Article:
Eustace Mullins – Court Procedures and the Law

Eustace Clarence Mullins, Jr. (March 9, 1923 – February 2, 2010) was a populist American political writer, biographer. His most famous work is The Secrets of The Federal Reserve. Along with Nesta Webster, he is generally regarded as one of the most influential authors in the genre of conspiracism.

Eustace Clarence Mullins, Jr. was born in Roanoke, Virginia, the third child of Eustace Clarence Mullins (1899–1961) and his wife Jane Katherine Muse (1897–1971). His father was a salesman in a retail clothing store.

Eustace Mullins was educated at Washington and Lee University, New York University, the University of North Dakota and the Institute of Contemporary Arts (Washington, D.C.)

In December 1942, at Charlottesville, Virginia he enlisted in the military as a Warrant Officer. He was a veteran of the United States Army Air Forces, with thirty-eight months active service during World War II.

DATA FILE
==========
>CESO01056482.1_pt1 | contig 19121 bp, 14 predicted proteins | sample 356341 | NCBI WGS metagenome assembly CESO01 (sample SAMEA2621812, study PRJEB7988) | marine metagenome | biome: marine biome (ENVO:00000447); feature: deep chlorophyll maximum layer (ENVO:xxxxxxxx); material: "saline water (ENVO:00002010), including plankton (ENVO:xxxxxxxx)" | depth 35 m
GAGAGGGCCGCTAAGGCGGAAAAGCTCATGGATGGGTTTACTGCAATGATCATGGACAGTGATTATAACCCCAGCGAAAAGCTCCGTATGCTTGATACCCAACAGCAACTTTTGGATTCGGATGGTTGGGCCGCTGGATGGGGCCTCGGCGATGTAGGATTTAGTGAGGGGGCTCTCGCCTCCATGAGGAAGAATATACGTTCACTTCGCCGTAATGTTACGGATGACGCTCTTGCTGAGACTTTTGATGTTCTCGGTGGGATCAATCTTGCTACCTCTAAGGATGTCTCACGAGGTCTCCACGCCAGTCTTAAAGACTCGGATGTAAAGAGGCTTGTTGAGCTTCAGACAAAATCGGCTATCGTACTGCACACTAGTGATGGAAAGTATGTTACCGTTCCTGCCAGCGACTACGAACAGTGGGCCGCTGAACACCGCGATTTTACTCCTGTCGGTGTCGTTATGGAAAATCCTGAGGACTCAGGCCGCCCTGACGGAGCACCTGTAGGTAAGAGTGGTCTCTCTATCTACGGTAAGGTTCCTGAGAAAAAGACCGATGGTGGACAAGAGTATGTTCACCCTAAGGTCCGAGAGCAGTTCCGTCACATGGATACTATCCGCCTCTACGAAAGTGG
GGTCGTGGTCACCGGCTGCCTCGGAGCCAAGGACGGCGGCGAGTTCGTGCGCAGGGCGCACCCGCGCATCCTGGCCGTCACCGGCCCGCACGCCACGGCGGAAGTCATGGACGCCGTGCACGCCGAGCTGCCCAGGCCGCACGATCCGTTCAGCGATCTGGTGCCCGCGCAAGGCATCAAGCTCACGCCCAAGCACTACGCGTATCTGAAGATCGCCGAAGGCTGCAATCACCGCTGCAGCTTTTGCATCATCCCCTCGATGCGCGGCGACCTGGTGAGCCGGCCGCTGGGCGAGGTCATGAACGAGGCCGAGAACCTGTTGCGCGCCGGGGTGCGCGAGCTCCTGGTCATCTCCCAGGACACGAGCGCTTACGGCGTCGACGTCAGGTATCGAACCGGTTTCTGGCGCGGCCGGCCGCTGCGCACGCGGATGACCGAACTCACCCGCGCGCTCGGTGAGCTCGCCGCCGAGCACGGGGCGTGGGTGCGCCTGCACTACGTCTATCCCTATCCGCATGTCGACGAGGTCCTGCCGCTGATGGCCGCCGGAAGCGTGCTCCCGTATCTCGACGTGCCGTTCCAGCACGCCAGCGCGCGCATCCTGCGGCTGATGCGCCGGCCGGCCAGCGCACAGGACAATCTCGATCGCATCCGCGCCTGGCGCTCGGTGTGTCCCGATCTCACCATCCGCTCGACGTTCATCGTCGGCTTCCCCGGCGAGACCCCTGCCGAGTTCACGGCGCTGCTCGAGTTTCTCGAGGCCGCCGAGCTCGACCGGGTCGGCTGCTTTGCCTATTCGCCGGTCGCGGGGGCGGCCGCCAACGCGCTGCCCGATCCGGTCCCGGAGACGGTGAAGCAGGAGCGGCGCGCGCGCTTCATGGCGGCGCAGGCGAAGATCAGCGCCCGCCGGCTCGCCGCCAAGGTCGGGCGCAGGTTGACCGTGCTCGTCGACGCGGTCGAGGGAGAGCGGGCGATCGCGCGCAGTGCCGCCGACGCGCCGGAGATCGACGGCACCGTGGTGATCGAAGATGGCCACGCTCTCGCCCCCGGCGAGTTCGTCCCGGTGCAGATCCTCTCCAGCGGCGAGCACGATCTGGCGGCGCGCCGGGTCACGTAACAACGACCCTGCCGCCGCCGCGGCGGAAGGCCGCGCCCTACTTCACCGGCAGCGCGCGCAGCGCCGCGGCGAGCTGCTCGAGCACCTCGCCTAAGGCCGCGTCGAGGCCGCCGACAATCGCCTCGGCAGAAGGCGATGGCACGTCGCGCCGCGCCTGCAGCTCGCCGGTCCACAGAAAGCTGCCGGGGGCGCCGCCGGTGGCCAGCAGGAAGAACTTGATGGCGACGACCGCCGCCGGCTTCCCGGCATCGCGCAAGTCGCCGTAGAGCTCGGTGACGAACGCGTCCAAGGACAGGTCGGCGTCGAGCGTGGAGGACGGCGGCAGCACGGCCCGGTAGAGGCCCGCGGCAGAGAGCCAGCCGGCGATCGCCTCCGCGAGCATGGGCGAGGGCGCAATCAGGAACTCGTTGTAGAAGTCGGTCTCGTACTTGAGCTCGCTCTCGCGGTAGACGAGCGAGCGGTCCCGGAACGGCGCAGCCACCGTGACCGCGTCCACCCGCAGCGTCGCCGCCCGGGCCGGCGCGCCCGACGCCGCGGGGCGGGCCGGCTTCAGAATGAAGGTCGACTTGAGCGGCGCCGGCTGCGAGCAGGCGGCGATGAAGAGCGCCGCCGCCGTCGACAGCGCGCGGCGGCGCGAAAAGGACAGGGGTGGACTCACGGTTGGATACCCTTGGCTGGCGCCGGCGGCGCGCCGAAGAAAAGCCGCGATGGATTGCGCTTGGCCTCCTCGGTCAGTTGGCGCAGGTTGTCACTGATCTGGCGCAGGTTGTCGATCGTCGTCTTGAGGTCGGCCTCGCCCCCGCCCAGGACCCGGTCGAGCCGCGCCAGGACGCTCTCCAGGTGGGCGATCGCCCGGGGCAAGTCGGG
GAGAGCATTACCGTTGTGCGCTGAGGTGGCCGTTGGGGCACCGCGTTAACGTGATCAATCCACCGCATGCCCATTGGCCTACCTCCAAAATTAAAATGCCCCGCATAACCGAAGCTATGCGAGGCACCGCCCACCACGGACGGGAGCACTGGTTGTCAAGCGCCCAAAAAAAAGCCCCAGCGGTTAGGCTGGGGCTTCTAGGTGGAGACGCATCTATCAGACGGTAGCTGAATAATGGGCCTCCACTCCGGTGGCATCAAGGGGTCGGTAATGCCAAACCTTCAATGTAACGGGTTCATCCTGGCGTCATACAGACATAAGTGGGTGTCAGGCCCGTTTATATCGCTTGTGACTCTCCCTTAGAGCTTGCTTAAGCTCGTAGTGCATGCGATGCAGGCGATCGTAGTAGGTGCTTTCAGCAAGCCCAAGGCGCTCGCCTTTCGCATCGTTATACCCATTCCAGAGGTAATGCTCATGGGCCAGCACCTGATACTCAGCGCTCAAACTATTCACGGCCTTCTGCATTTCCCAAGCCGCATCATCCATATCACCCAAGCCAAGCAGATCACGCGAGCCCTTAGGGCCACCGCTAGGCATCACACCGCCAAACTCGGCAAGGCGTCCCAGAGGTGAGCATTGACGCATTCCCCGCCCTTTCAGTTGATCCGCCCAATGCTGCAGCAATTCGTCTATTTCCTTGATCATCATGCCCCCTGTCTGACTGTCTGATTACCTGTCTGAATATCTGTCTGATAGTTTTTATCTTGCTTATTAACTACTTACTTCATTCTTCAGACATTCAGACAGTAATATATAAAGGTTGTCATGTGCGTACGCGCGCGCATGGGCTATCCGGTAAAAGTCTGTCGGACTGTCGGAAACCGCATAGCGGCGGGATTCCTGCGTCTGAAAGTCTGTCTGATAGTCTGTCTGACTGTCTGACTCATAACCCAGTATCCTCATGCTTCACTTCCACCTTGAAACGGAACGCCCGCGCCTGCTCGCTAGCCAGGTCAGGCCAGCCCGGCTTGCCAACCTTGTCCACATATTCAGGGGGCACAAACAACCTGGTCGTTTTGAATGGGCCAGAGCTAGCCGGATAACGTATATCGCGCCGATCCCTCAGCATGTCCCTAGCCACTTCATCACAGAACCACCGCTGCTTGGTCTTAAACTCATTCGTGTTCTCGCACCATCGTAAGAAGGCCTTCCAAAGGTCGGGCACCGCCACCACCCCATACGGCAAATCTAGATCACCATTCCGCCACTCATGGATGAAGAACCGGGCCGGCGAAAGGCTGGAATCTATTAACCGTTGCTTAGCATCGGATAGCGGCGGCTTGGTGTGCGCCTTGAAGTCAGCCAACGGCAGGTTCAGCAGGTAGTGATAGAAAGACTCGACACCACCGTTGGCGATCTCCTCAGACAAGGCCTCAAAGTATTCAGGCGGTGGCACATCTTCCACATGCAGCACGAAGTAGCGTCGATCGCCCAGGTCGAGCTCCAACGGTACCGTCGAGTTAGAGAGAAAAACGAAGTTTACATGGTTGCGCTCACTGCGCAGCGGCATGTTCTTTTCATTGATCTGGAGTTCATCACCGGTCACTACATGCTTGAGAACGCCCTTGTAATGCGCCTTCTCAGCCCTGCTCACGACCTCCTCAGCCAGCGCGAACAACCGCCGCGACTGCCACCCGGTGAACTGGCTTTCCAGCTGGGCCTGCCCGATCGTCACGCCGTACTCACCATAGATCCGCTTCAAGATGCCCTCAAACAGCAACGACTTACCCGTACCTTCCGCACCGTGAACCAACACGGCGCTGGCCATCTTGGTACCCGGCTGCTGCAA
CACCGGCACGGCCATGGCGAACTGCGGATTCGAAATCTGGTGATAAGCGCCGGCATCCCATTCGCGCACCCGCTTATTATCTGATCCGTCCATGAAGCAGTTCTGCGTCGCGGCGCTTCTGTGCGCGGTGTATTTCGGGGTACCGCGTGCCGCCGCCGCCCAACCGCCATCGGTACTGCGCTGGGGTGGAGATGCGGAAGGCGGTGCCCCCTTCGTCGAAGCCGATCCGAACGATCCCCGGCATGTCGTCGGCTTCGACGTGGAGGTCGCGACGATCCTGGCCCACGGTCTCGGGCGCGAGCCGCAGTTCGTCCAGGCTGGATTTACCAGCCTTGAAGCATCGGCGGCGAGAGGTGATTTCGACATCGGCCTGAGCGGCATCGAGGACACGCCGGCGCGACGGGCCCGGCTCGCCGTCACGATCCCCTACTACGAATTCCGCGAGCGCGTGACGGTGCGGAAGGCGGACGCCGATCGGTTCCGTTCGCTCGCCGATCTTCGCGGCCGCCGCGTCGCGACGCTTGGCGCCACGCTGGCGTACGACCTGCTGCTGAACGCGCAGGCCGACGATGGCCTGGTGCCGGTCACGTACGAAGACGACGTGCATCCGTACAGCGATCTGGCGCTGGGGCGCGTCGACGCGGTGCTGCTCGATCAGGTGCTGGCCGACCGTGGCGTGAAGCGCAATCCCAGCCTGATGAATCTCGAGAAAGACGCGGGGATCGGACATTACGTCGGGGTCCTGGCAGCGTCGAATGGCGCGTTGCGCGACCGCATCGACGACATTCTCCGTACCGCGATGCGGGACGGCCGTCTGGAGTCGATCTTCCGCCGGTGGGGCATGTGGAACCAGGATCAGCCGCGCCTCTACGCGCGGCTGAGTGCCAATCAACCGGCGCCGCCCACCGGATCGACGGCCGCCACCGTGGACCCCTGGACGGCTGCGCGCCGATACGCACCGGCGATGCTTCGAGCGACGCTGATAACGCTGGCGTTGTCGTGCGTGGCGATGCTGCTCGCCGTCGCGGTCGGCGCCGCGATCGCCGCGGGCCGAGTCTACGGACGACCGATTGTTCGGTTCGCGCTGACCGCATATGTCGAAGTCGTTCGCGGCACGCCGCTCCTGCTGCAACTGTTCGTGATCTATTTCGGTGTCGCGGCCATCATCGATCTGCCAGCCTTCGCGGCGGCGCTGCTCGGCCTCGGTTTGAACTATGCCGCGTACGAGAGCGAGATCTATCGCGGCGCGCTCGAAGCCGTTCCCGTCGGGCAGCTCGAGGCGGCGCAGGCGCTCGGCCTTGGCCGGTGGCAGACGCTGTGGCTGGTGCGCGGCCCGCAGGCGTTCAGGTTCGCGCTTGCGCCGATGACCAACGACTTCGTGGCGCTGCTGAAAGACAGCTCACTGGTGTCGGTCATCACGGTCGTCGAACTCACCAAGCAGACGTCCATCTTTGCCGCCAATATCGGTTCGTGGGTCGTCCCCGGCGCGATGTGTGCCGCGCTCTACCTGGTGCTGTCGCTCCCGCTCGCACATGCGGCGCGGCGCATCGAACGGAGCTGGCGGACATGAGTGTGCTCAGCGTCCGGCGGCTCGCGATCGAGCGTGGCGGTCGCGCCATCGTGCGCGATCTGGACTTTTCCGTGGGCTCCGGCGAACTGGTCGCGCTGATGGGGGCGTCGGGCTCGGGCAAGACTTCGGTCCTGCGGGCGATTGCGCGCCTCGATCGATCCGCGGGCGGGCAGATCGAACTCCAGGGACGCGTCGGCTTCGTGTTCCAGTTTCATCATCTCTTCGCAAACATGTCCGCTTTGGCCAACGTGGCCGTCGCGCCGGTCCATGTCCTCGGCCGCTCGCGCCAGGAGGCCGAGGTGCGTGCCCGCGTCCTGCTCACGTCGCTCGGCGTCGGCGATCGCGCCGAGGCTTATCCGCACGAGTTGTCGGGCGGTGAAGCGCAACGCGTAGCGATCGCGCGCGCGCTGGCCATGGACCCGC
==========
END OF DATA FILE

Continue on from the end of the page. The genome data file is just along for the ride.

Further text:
Mullins frequently visited poet Ezra Pound during his period of incarceration in St. Elizabeths Hospital for the Mentally Ill in Washington, D.C. between 1946 and 1959. According to Mullins it was Pound who set him on the course of research that led to his writing The Secrets of The Federal Reserve

Mullins was a researcher at the Library of Congress in 1950 and worked with Senator Joseph McCarthy investigating Communist Party funding sources.He later stated that he believed McCarthy had “started to turn the tide against world communism”. Shortly after his first book came out in 1952, he was discharged by the Library of Congress.

In the 1950s, Mullins wrote for Conde McGinley’s newspaper Common Sense, which promoted the second edition of his book on the Federal Reserve, entitled The Federal Reserve Conspiracy (1954). Around this time, he also wrote for Lyrl Clark Van Hyning’s Chicago-based newsletter, Women’s Voice. In 1995, he was writing for Criminal Politics. Around the end of his life, he would write for Willis Carto’s magazine Barnes Review.

Mullins lived in Staunton, Virginia, in the house on Madison Place where he grew up, from the mid 1970s through the end of his life.

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